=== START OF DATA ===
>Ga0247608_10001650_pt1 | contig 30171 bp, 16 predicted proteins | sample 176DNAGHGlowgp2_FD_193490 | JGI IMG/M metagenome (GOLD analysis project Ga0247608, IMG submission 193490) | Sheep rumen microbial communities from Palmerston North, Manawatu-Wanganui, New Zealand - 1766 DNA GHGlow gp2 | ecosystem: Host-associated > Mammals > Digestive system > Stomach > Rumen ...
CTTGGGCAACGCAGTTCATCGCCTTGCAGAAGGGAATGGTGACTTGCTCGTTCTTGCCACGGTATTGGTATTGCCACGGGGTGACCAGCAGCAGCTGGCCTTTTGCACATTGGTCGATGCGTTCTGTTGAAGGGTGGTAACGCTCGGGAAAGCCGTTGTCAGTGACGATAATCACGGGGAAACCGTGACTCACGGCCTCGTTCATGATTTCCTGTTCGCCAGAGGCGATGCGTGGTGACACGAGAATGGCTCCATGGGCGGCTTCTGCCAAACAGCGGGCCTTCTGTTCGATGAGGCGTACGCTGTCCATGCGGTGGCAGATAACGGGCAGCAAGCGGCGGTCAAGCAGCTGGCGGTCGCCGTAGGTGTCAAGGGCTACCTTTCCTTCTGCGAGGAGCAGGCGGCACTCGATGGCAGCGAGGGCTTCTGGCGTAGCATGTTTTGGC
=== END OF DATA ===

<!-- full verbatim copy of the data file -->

>Ga0247608_10001650_pt1 | contig 30171 bp, 16 predicted proteins | sample 176DNAGHGlowgp2_FD_193490 | JGI IMG/M metagenome (GOLD analysis project Ga0247608, IMG submission 193490) | Sheep rumen microbial communities from Palmerston North, Manawatu-Wanganui, New Zealand - 1766 DNA GHGlow gp2 | ecosystem: Host-associated > Mammals > Digestive system > Stomach > Rumen ...
CTTGGGCAACGCAGTTCATCGCCTTGCAGAAGGGAATGGTGACTTGCTCGTTCTTGCCACGGTATTGGTATTGCCACGGGGTGACCAGCAGCAGCTGGCCTTTTGCACATTGGTCGATGCGTTCTGTTGAAGGGTGGTAACGCTCGGGAAAGCCGTTGTCAGTGACGATAATCACGGGGAAACCGTGACTCACGGCCTCGTTCATGATTTCCTGTTCGCCAGAGGCGATGCGTGGTGACACGAGAATGGCTCCATGGGCGGCTTCTGCCAAACAGCGGGCCTTCTGTTCGATGAGGCGTACGCTGTCCATGCGGTGGCAGATAACGGGCAGCAAGCGGCGGTCAAGCAGCTGGCGGTCGCCGTAGGTGTCAAGGGCTACCTTTCCTTCTGCGAGGAGCAGGCGGCACTCGATGGCAGCGAGGGCTTCTGGCGTAGCATGTTTTGGC